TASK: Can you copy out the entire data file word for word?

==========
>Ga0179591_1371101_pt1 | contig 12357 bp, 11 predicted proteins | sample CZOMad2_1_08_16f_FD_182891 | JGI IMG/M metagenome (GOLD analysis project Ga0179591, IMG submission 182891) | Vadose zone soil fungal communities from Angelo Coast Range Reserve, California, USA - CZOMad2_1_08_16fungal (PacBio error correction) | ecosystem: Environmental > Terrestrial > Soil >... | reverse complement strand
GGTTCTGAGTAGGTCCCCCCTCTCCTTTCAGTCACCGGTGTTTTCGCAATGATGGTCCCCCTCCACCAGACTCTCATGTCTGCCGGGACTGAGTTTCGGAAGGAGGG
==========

>Ga0179591_1371101_pt1 | contig 12357 bp, 11 predicted proteins | sample CZOMad2_1_08_16f_FD_182891 | JGI IMG/M metagenome (GOLD analysis project Ga0179591, IMG submission 182891) | Vadose zone soil fungal communities from Angelo Coast Range Reserve, California, USA - CZOMad2_1_08_16fungal (PacBio error correction) | ecosystem: Environmental > Terrestrial > Soil >... | reverse complement strand
GGTTCTGAGTAGGTCCCCCCTCTCCTTTCAGTCACCGGTGTTTTCGCAATGATGGTCCCCCTCCACCAGACTCTCATGTCTGCCGGGACTGAGTTTCGGAAGGAGGG